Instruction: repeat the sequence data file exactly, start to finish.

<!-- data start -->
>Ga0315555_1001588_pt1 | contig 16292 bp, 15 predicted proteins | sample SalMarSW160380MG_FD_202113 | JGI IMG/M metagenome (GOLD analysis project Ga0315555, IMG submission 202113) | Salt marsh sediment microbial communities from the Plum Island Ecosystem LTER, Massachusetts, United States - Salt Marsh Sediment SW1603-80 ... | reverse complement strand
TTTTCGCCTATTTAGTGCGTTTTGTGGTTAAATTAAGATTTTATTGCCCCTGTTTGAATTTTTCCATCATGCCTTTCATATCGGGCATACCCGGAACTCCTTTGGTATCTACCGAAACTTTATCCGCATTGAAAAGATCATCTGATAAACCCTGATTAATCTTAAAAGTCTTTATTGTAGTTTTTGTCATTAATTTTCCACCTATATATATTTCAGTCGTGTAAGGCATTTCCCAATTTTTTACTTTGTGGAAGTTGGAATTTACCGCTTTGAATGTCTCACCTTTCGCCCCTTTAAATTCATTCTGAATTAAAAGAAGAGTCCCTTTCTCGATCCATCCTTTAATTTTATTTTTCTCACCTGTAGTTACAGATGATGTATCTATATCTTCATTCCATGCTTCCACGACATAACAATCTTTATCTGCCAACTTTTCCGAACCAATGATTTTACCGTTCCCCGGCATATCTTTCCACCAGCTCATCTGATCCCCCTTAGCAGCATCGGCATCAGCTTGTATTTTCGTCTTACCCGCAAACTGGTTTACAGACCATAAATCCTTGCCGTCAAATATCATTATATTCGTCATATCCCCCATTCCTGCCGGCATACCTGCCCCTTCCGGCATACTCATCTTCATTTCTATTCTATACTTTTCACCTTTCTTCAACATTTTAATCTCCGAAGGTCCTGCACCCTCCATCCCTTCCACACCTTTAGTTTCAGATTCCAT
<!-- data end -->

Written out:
>Ga0315555_1001588_pt1 | contig 16292 bp, 15 predicted proteins | sample SalMarSW160380MG_FD_202113 | JGI IMG/M metagenome (GOLD analysis project Ga0315555, IMG submission 202113) | Salt marsh sediment microbial communities from the Plum Island Ecosystem LTER, Massachusetts, United States - Salt Marsh Sediment SW1603-80 ... | reverse complement strand
TTTTCGCCTATTTAGTGCGTTTTGTGGTTAAATTAAGATTTTATTGCCCCTGTTTGAATTTTTCCATCATGCCTTTCATATCGGGCATACCCGGAACTCCTTTGGTATCTACCGAAACTTTATCCGCATTGAAAAGATCATCTGATAAACCCTGATTAATCTTAAAAGTCTTTATTGTAGTTTTTGTCATTAATTTTCCACCTATATATATTTCAGTCGTGTAAGGCATTTCCCAATTTTTTACTTTGTGGAAGTTGGAATTTACCGCTTTGAATGTCTCACCTTTCGCCCCTTTAAATTCATTCTGAATTAAAAGAAGAGTCCCTTTCTCGATCCATCCTTTAATTTTATTTTTCTCACCTGTAGTTACAGATGATGTATCTATATCTTCATTCCATGCTTCCACGACATAACAATCTTTATCTGCCAACTTTTCCGAACCAATGATTTTACCGTTCCCCGGCATATCTTTCCACCAGCTCATCTGATCCCCCTTAGCAGCATCGGCATCAGCTTGTATTTTCGTCTTACCCGCAAACTGGTTTACAGACCATAAATCCTTGCCGTCAAATATCATTATATTCGTCATATCCCCCATTCCTGCCGGCATACCTGCCCCTTCCGGCATACTCATCTTCATTTCTATTCTATACTTTTCACCTTTCTTCAACATTTTAATCTCCGAAGGTCCTGCACCCTCCATCCCTTCCACACCTTTAGTTTCAGATTCCAT